Tuesday 6 December 2016 5:00 am

Consumer spending growth was at its second highest since 2011 last month


I report on retail and property for City A.M. I have covered the investigation into BHS and London's housing crisis. You can email me on helen.cahill@cityam.com with tips or commentary.

I report on retail and property for City A.M. I have covered the investigation into BHS and London's housing crisis. You can email me on helen.cahill@cityam.com with tips or commentary.

Follow Helen Cahill

Consumer spending received its second highest boost since 2011 last month, even though consumer confidence was flat.

Spending growth was 5.1 per cent year-on-year, according to data from Barclaycard. The highest consumer spending growth that Barclaycard recorded (5.5 per cent) was in October.

Read more: Black Friday: Customers of this lender are spending £32,000 a minute

The increase was driven by a 4.7 per cent increase in the amount that households spend on essential items such as food an fuel. Supermarket spend increased by 1.6 per cent and spend on petrol was up 11.7 per cent.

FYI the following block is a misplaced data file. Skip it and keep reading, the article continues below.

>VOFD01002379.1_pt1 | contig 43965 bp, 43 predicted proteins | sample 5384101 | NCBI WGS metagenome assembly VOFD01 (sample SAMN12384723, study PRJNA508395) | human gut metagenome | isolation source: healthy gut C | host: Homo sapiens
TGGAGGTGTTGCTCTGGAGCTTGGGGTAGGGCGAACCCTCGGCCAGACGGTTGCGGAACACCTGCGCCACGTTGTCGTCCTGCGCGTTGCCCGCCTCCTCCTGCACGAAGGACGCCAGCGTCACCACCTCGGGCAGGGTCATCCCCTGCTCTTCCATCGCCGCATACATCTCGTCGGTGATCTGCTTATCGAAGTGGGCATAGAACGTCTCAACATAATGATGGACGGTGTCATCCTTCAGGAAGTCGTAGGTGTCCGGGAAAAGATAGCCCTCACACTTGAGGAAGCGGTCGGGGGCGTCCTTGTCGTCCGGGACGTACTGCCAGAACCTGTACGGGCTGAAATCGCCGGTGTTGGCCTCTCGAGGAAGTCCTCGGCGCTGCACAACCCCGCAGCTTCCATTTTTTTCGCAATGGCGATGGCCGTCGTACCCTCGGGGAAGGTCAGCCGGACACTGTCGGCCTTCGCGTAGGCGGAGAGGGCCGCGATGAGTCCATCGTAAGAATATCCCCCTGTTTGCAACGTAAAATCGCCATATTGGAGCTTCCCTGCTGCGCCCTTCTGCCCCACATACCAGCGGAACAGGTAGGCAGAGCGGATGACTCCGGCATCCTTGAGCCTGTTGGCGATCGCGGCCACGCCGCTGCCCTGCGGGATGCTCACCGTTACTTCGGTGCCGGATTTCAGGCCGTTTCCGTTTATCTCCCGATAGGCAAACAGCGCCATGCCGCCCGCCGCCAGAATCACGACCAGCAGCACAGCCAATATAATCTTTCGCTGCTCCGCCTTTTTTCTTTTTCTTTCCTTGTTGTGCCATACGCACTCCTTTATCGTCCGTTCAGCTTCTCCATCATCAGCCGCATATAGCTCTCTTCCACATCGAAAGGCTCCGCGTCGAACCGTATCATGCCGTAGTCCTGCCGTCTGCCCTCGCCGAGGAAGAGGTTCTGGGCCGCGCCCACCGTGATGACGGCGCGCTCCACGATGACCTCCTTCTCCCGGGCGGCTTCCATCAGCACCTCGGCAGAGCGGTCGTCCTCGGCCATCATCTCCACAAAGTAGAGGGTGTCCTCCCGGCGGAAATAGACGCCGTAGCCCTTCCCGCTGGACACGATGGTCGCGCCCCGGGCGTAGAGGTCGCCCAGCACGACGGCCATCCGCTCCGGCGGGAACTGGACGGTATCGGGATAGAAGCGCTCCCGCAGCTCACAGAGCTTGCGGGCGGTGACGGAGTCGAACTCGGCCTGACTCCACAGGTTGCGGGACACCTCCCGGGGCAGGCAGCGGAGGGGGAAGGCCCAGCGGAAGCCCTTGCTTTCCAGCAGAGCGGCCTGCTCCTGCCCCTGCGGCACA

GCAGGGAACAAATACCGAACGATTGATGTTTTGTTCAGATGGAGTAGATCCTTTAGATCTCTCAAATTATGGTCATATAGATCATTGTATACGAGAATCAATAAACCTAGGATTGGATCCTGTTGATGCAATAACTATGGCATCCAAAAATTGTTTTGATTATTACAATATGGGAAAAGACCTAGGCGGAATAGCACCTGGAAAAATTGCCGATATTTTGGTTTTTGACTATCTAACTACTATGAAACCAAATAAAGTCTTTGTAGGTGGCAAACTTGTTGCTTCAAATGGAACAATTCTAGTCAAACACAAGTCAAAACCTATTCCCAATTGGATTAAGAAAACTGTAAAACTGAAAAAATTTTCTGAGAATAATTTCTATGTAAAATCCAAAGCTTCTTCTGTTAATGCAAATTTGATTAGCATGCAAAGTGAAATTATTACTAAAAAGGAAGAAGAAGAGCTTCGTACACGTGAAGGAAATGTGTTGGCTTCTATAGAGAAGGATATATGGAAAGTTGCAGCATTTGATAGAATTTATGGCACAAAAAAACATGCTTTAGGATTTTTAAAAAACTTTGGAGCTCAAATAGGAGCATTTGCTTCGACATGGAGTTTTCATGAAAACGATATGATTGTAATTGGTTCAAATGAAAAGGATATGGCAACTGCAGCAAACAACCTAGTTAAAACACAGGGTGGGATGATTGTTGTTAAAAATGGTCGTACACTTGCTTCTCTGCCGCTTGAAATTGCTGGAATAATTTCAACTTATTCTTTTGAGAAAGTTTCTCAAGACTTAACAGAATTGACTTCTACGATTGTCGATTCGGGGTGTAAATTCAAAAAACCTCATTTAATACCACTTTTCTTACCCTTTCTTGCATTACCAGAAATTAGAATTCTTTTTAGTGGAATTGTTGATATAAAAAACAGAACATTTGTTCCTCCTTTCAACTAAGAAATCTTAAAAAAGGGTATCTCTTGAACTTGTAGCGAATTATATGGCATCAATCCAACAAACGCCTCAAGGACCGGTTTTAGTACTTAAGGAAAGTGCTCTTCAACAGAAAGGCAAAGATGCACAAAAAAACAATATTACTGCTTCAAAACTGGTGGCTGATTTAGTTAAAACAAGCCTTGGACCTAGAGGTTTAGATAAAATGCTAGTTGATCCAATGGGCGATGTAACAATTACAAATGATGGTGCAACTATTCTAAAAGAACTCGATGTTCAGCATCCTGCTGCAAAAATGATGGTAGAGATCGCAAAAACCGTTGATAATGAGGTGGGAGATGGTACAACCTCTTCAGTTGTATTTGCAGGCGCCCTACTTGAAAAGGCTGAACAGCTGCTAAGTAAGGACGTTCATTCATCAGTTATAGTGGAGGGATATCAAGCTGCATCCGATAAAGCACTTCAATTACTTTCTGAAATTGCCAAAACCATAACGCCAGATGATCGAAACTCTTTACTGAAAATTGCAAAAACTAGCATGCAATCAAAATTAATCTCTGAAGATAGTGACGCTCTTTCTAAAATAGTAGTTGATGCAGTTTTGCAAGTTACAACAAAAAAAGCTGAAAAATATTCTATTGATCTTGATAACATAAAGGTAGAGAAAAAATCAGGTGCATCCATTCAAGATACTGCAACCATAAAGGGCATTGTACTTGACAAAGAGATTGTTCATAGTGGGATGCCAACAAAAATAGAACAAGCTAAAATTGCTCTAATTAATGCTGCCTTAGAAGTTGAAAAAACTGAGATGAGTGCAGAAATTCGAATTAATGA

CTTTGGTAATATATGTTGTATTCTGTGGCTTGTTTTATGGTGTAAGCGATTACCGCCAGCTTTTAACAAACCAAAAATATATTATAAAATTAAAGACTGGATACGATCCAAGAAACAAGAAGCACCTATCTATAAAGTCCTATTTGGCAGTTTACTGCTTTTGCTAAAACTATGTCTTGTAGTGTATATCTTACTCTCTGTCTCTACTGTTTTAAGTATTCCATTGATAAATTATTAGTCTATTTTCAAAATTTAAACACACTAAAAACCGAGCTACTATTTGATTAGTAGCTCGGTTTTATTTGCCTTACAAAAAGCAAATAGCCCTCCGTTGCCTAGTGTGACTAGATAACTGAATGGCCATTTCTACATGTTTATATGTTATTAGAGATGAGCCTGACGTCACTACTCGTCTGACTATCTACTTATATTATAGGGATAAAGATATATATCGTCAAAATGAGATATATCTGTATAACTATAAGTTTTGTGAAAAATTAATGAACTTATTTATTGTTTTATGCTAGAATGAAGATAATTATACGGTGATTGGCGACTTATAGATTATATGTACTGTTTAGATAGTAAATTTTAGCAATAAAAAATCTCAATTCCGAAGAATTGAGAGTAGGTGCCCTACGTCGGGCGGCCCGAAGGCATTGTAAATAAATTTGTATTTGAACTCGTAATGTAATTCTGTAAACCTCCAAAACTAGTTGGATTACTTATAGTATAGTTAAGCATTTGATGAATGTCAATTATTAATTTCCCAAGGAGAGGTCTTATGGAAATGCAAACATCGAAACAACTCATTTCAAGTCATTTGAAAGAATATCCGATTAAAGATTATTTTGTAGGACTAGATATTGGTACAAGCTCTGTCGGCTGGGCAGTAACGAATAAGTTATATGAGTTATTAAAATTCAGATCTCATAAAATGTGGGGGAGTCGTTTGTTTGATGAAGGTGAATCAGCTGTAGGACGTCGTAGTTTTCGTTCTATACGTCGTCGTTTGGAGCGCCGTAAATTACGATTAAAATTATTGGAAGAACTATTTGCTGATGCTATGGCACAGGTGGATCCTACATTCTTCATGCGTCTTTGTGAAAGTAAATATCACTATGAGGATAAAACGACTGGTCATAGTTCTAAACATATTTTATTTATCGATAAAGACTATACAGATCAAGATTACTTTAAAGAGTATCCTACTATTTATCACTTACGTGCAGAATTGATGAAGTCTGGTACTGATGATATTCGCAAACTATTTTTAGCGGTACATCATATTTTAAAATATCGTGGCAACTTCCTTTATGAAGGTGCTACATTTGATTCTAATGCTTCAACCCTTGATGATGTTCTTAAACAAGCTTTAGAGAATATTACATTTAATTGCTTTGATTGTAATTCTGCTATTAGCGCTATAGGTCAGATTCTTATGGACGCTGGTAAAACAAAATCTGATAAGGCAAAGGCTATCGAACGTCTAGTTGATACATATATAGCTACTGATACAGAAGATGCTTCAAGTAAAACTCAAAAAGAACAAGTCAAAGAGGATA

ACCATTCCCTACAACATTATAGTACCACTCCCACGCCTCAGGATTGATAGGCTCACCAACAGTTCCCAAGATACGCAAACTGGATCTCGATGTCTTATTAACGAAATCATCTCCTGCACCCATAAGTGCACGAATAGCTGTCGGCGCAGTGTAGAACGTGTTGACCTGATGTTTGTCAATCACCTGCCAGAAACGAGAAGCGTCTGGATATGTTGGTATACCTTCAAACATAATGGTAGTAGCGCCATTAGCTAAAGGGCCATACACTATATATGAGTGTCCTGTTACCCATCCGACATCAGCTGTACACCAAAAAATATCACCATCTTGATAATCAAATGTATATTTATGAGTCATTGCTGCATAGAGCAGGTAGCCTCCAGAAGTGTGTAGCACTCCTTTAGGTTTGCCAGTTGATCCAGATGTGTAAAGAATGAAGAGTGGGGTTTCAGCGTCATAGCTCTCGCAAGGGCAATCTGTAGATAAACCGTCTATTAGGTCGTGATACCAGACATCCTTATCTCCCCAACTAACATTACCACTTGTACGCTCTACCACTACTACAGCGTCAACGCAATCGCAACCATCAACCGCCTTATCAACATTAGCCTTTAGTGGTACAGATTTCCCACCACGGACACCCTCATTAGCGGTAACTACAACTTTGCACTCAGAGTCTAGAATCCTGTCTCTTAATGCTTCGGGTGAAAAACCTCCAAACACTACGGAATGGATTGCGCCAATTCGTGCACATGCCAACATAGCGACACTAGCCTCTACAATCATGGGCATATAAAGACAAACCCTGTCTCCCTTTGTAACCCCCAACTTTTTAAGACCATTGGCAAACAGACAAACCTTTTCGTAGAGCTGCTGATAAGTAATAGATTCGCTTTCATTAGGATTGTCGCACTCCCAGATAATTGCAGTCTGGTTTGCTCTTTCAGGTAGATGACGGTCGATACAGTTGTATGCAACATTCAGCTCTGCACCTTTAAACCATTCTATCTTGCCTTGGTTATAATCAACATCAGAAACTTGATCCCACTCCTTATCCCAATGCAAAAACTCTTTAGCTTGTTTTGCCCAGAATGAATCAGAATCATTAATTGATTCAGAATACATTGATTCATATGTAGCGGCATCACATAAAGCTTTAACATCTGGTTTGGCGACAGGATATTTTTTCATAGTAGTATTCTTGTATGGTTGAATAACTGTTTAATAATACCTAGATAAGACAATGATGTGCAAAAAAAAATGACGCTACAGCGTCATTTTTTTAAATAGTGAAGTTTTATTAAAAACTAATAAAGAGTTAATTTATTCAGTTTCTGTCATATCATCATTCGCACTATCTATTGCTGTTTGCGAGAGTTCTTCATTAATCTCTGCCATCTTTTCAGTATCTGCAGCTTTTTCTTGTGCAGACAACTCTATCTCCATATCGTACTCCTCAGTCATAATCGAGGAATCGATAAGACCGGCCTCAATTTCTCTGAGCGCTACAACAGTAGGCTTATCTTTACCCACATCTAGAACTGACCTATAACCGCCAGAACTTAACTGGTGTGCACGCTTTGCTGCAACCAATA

But, there was not the same lift in consumer confidence in November, and, with the growth in spending on non-essential items slowing month-on-month, Barclaycard said consumers are looking more carefully at how they spend their money.

However, the data only covers the period between 23 October and 19 November, and therefore leaves out Black Friday (and Cyber Monday), when a lot of people will have been buying those non-essential items.

Read more: Online sales soared by over 20 per cent on Cyber Monday 

Paul Lockstone, managing director at Barclaycard, said: "Whilst some pockets of discretionary spending, such as that on entertainment, was up again by double-digits, most noticeable was the amount households are spending on day-to-day necessities, with supermarket shopping and petrol hitting an all-time high.

"Though there is little visible evidence of households yet being forced to decide between filling up the car or eating out with friends, the narrowing gap between essential and non-essential spend growth means they may need to look more carefully at how they allocate their cash once Christmas is out of the way."

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